Elliot Rodger Plans for the 'Day of Retribution'

Act 3: Calling his son an "incredible liar," Peter Rodger says he didn't realize his son was sick.
7:49 | 06/27/14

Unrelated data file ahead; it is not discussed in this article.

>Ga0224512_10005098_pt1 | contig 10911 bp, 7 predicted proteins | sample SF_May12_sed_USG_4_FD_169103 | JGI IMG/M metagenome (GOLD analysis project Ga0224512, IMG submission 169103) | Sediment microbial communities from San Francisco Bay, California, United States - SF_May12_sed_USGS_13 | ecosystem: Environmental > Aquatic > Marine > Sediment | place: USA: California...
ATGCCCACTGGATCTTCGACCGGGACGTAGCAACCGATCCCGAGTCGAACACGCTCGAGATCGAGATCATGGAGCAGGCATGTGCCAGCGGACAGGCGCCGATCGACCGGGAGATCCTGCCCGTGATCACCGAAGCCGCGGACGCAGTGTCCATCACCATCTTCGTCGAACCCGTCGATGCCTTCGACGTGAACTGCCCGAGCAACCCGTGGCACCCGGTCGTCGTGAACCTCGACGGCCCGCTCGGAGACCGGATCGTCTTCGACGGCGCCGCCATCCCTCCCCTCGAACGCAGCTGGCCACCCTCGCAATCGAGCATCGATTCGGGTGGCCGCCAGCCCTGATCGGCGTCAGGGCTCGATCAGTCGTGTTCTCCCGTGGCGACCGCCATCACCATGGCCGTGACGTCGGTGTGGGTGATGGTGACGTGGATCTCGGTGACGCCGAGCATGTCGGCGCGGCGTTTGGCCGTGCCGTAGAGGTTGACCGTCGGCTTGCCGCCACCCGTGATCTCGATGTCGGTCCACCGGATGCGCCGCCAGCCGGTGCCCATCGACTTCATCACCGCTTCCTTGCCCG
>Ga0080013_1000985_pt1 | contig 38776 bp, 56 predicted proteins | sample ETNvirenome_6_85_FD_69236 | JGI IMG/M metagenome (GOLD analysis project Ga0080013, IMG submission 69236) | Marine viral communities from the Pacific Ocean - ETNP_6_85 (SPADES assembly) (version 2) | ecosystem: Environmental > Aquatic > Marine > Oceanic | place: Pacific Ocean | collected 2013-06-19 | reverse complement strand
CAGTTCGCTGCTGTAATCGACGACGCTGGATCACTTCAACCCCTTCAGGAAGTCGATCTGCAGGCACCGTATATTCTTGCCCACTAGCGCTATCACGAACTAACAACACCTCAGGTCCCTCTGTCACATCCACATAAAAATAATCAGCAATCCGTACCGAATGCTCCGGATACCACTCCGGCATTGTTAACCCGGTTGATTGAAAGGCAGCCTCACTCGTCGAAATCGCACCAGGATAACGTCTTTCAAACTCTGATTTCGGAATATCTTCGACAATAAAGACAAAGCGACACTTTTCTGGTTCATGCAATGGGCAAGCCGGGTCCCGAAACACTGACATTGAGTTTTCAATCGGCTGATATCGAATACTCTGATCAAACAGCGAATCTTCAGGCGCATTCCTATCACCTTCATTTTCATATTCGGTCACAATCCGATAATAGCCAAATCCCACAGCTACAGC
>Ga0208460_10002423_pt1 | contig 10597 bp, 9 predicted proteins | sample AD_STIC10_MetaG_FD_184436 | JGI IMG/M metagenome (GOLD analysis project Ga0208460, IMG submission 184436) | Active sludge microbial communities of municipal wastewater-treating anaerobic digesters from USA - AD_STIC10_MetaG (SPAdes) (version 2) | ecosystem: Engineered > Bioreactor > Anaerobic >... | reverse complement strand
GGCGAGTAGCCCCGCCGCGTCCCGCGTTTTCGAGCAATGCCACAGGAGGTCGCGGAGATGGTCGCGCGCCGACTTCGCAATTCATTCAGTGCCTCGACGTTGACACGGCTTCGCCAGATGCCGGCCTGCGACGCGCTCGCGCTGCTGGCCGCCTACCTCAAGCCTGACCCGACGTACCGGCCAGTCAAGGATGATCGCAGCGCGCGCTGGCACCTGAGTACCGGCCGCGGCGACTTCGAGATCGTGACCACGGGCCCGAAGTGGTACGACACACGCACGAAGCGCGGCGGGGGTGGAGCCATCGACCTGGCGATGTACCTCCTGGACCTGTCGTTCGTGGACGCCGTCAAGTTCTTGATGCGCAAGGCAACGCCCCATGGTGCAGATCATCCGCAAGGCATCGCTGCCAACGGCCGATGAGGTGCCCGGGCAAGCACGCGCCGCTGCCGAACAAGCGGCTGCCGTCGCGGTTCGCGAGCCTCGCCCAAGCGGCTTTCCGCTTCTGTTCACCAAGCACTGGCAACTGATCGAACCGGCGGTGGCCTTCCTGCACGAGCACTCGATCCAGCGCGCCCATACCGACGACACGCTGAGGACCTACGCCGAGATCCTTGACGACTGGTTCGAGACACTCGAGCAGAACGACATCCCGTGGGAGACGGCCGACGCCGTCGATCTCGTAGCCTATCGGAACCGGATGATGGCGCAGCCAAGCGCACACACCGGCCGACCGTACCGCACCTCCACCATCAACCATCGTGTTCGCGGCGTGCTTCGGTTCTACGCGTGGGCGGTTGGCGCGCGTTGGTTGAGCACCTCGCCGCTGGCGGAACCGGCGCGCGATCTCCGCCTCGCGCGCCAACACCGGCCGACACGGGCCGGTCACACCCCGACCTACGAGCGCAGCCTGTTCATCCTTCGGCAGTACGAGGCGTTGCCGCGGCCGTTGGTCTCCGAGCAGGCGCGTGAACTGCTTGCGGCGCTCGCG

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Transcript for Elliot Rodger Plans for the 'Day of Retribution'